Organizational Change Case Study

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1 One of the major characteristics of modern day business is its dynamism. The environment in which a business operates is subject to constant change and the only way an organization can sustain amidst this environmental volatility is to adapt itself by making requisite changes to itself. In other words, organizations have to practice organizational change. Organizational change here very simply refers to any transformation that an organization or its members go through. Changed could be planned, unplanned, radical or transformational. Organizational change and its management have a pervasive affect and impact on all activities of an organization and this is exactly the reason for which this report is prepared. Simply speaking, the purpose…show more content…
Firstly, certain steps of the process might actually backfire. For example, openly communicating the organizations intentions and vision to change its corporate culture could create panic among various stakeholders as they could start dreading impending organizational instability. Secondly, the model is a linear one with no scope of departing from the processes or omitting any step. Such rigidity makes it an inappropriate model while trying to bring about a change in something as dynamic and flexible as an organizations…show more content…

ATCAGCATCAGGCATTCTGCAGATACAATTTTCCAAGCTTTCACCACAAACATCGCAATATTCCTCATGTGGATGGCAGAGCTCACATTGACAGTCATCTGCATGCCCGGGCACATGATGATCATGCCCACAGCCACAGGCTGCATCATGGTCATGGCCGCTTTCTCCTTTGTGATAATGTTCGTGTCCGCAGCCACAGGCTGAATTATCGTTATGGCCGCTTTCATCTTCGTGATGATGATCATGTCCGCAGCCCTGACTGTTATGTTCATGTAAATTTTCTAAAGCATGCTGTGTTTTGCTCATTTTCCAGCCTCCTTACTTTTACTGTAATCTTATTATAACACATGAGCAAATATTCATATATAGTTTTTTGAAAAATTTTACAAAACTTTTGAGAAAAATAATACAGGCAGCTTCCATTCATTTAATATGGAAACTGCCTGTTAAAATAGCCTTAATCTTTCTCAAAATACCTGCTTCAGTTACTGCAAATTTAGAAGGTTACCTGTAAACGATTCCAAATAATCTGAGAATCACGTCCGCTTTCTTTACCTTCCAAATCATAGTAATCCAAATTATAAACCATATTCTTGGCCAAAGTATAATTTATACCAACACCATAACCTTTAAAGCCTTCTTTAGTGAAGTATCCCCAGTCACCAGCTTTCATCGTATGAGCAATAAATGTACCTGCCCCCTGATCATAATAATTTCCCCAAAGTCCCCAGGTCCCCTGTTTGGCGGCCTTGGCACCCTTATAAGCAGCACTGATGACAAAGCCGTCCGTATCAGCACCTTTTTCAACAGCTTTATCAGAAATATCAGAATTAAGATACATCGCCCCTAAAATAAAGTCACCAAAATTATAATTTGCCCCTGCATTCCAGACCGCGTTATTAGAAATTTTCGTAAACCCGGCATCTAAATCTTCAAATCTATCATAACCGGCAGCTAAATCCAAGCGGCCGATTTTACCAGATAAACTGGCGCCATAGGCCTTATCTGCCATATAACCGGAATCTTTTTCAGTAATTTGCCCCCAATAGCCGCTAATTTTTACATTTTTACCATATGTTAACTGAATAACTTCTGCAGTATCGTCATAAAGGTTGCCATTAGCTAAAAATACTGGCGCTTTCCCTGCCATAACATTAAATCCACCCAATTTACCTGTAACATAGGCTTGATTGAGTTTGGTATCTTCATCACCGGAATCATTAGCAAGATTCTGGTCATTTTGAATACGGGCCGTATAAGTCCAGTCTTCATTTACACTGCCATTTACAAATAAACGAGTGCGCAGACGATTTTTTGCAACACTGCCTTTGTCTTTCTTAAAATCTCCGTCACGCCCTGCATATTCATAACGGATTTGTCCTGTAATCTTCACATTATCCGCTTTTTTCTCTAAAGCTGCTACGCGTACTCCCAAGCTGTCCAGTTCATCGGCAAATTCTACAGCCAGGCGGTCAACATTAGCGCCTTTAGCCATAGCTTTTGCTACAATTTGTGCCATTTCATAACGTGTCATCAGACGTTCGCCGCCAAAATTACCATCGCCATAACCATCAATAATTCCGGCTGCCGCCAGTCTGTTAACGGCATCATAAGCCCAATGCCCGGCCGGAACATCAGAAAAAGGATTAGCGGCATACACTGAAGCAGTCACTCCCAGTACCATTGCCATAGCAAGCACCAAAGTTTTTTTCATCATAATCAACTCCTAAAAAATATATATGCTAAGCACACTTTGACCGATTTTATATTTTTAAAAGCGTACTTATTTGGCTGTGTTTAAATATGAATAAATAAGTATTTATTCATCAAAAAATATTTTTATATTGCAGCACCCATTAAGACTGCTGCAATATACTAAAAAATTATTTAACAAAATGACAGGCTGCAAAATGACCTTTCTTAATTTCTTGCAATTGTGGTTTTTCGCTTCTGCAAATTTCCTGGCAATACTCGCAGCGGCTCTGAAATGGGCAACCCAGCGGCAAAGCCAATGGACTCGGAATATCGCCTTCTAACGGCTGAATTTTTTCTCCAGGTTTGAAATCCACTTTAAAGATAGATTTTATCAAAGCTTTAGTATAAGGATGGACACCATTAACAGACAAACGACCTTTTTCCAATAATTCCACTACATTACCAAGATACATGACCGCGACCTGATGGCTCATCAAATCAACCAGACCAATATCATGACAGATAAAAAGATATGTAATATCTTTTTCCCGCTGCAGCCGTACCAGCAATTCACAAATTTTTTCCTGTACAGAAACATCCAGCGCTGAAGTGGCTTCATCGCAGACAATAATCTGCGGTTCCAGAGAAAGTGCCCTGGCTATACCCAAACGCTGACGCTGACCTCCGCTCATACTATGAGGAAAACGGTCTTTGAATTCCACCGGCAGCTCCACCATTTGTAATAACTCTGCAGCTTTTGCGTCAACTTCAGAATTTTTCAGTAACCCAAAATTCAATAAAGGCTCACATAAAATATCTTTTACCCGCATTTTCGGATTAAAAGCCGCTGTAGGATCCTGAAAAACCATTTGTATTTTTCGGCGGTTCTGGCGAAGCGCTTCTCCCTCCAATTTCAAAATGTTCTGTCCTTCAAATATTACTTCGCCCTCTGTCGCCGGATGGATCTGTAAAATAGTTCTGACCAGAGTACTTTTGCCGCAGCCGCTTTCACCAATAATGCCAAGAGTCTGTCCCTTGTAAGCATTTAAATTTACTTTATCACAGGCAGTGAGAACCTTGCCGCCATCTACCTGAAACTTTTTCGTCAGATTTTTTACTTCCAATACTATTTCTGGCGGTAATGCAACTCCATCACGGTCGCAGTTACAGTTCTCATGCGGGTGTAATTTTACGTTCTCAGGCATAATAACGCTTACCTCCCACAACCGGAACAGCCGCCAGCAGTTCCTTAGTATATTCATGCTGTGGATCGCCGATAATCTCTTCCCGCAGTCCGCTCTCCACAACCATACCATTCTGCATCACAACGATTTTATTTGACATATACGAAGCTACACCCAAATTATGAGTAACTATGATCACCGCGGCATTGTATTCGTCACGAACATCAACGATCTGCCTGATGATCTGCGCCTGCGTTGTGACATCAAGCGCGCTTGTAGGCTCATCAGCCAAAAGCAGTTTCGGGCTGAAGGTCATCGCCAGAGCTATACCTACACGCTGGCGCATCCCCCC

One of the main reasons for which employee’s resist change is to protect the state of inertia within which they operate. Whenever an organization undergoes any major change employees start feeling discomfort due to apprehension and lack of knowledge about the change. One way to overcome this resistance is by persuading the employee’s that change is necessary and getting their commitment to the change. The ability to do this largely depends upon the abilities of the leader. A leader is a person who guides his followers across various hurdles and obstacles in order to facilitate the achievement of a common goal. 4.1 Leadership styles that foster employee commitment during change There are 3 major types of leadership style and the one most applicable during managing organizational change will depend upon the unique features surrounding the change. For example, in crisis situations like the Tesco scandal discussed above, a paternalistic leadership style, which is a mixture of the democratic and autocratic style, might be more capable of getting the desired employee commitment to change. Similarly, a local department store which is trying to change employee habit of tardiness could get the required commitment through an autocratic leadership style. Similarly, in situation where a company is trying to unilaterally change it’s employee pension policy leading to resistance,

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